One name that goes conspicuously unmentioned by those self-proclaimed champions of racial justice such as Black Lives Matters is an internationally acclaimed American hero who lived his life for racial equality. Martin Luther King Jr. gave his life for it, too.

King’s quest for equality and his legacy are inconvenient for today’s vigilantes because his efforts contrasted sharply with theirs—both with regard to their goal and means.

While today’s self-righteous violent protesters have left vulnerable inner-city neighborhoods devastated and residents in tears of anguish, King staked all he had on a belief in the unifying power of passive resistance and nonviolence, as did others who brought about worldwide change, from Mahatma Gandhi to Nelson Mandela.

Today’s racial-grievance opportunists portray blacks as impotent victims, unable to move forward or upward under the weight of a legacy of slavery and the all-purpose villain of institutional racism. 

In their agenda, equality of opportunity makes no difference. Instead, their proclaimed goal is to demand equality of outcome by monetizing the suffering of their ancestors as reparations—checks that would be handed to them.

The demand for reparations ignores problematic issues of who should pay for and who should receive remuneration and the situation of the descendants of blacks who owned slaves and of those who arrived on our nation’s shores—penniless but filled with hope—long after the end of slavery. 

The accounts of sports superstars of the NFL and NBA who were once millionaires but ended up bankrupt can serve as cautionary tales regarding the inconsequential impact of cash payouts in the absence of qualities such as delayed gratification, personal restraint, and foresight.

In contrast with today’s racial justice vigilantes, King did not advocate lowering the bar for standards of behavior and ethical values among those he represented. The most aspirational element of his famous Dream was that his children would one day be judged by the content of their character.

The history of the black community is replete with evidence that, even against the greatest odds and oppression, moral qualities of personal responsibility, determination, integrity, and mutual assistance were sufficient to empower men and women to achieve success.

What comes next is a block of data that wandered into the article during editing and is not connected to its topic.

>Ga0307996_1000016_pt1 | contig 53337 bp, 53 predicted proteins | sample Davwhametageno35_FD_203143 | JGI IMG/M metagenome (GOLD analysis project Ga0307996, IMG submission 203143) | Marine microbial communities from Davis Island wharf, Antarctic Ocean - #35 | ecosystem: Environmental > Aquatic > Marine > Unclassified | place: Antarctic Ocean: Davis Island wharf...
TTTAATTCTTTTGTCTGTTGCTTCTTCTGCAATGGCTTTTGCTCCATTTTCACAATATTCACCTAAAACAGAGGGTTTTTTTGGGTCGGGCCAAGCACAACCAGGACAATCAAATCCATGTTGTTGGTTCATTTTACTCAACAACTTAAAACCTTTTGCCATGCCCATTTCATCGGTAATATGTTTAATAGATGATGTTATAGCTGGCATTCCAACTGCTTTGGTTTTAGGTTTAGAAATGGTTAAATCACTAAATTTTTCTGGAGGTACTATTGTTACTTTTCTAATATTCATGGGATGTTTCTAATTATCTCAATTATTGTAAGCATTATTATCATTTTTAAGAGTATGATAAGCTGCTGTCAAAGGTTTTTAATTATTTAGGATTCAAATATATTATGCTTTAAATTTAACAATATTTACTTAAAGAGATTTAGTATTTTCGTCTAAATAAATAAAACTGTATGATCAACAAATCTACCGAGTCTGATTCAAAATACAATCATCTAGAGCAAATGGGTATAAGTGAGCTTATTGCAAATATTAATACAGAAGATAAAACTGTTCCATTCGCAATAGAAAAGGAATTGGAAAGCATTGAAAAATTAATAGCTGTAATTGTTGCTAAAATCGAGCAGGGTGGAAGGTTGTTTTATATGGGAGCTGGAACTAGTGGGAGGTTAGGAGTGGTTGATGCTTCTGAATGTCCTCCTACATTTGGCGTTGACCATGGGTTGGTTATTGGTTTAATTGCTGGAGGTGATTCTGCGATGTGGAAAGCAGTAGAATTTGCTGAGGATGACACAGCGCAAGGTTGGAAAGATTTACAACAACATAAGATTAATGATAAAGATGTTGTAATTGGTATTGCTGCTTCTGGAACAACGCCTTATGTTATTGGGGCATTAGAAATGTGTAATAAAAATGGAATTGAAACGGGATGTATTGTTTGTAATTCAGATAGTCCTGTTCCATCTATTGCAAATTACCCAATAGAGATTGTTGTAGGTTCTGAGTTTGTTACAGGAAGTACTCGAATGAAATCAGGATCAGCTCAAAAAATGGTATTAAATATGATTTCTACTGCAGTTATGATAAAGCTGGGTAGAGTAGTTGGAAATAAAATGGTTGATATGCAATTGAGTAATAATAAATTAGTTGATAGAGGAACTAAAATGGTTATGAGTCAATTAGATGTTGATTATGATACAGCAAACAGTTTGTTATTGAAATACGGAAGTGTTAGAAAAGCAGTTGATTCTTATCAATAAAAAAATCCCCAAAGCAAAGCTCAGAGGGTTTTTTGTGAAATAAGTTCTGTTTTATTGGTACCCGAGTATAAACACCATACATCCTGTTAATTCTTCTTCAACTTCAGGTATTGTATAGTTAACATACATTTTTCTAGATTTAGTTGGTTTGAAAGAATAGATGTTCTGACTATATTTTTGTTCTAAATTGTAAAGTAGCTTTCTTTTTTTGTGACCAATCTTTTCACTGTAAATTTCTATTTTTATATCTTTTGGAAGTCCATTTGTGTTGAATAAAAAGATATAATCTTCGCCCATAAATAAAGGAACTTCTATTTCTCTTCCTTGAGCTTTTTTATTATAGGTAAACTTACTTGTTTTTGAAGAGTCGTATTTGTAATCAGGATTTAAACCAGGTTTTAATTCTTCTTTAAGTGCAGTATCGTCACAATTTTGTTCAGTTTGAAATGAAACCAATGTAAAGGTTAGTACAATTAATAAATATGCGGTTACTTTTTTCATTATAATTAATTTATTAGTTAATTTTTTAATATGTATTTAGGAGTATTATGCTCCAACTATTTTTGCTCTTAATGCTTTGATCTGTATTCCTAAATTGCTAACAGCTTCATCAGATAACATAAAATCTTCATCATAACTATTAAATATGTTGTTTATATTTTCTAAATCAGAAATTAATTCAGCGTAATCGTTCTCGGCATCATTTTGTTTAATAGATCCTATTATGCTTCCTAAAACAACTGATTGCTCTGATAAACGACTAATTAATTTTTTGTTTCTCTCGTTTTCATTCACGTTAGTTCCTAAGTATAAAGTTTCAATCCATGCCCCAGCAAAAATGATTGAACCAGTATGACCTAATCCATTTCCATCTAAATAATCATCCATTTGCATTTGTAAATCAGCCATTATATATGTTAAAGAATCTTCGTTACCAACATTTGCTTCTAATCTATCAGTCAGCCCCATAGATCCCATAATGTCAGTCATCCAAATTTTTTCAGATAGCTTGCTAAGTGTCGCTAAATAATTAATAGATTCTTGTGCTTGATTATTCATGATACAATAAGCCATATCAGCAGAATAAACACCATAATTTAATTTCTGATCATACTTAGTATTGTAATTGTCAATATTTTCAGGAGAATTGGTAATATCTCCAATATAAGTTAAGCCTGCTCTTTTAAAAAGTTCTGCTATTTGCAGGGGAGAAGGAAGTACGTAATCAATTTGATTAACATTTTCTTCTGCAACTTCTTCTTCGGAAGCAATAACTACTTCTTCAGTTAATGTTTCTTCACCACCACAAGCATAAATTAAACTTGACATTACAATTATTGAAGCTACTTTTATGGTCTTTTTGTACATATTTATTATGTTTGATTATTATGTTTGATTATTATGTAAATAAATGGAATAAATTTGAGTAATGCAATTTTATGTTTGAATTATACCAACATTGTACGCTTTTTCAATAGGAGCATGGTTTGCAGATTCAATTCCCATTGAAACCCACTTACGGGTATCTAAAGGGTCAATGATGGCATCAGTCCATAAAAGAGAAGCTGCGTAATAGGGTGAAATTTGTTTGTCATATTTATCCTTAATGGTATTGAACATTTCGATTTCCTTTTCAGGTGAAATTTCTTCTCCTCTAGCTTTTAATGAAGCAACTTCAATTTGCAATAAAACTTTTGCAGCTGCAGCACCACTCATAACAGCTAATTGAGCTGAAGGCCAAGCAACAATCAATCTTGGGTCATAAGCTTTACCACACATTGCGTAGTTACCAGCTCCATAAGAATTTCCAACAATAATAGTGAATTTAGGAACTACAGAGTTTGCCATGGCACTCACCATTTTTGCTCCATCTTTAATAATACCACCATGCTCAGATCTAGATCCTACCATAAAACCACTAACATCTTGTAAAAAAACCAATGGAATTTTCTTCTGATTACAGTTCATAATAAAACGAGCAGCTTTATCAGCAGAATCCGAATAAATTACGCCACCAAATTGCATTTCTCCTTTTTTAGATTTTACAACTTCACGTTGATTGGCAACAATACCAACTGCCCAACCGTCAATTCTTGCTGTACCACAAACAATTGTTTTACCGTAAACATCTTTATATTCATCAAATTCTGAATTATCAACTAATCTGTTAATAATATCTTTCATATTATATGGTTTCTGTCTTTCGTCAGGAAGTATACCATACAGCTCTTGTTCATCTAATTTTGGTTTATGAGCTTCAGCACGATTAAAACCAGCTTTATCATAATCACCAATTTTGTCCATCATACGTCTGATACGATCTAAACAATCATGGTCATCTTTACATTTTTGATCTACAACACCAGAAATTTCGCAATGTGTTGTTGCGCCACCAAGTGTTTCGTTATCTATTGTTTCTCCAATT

In 1917, in the Bronzeville area of Chicago, there were 731 black-owned businesses. Blacks owned $100 million in real estate there in 1929. Some 192 local churches provided social services.

In Philadelphia, blacks dominated the catering business until the end of the 19th century, making that city’s catering famous across the country. James Forten, one of Philadelphia’s principal sailmakers, employed more than 40 white and black workers and had a fortune of $100,000 in the 1830s.

The Chesapeake and Marine Railroad and Dry Dock Co. was formed by black Baltimore dockworkers after 1,000 black workers lost their jobs in 1863. In St. Louis, Madam C. J. Walker made a million dollars with the invention of the first commercially successful hair-straightening process. 

In the first 50 years after the Emancipation Proclamation, black Americans had accumulated a personal wealth of $700 million. They owned more than 40,000 businesses, 40,000 churches, and 937,999 farms. The literacy rate had climbed from 5% to 70%.

Black commercial enclaves in Durham, North Carolina, and the Greenwood Avenue section of Tulsa, Oklahoma, were together known as the Negro Wall Street. 

In an era of legalized discrimination, the marriage rate in the black community was higher than it was in the white community despite times of economic deprivation and racism.

In 1925 in New York City, 85% of black families had a man and woman raising children. In stark contrast, the current rate of births to unwed mothers is above 75%. 

Today, young black men who take responsibility to raise and nurture their children significantly increase those children’s chances for academic success and educational attainment and decrease the likelihood that they will drop out of school, spend time in prison, or engage in destructive or self-destructive behavior. 

King said that we must reach down into the deep, dark regions of our souls and sign our own Emancipation Proclamation. In looking back, we need to rediscover the standards and institutions that blacks historically embraced to accomplish the liberation of mind and spirit that allowed them to survive and thrive. 

Intertwined with the agenda of today’s racial justice warriors is the ultimate goal of the destruction of the nation. King was confident in the belief that the success of his quest for equality was rooted in the promise of America’s founding vision and documents and the progress that has been made toward their realization. In his “Letter From a Birmingham Jail” he wrote: 

One day the South will know that when these disinherited children of God sat down at lunch counters, they were in reality standing up for what is best in the American dream and for the most sacred values in our Judeo-Christian heritage, thereby bringing our nation back to those great wells of democracy which were dug deep by the founding fathers in their formulation of the Constitution and Declaration of Independence … . We will reach the goal of freedom in Birmingham and all over the nation because the goal of America is freedom … and our destiny is tied up with America’s destiny.

Originally published in RealClearPolitics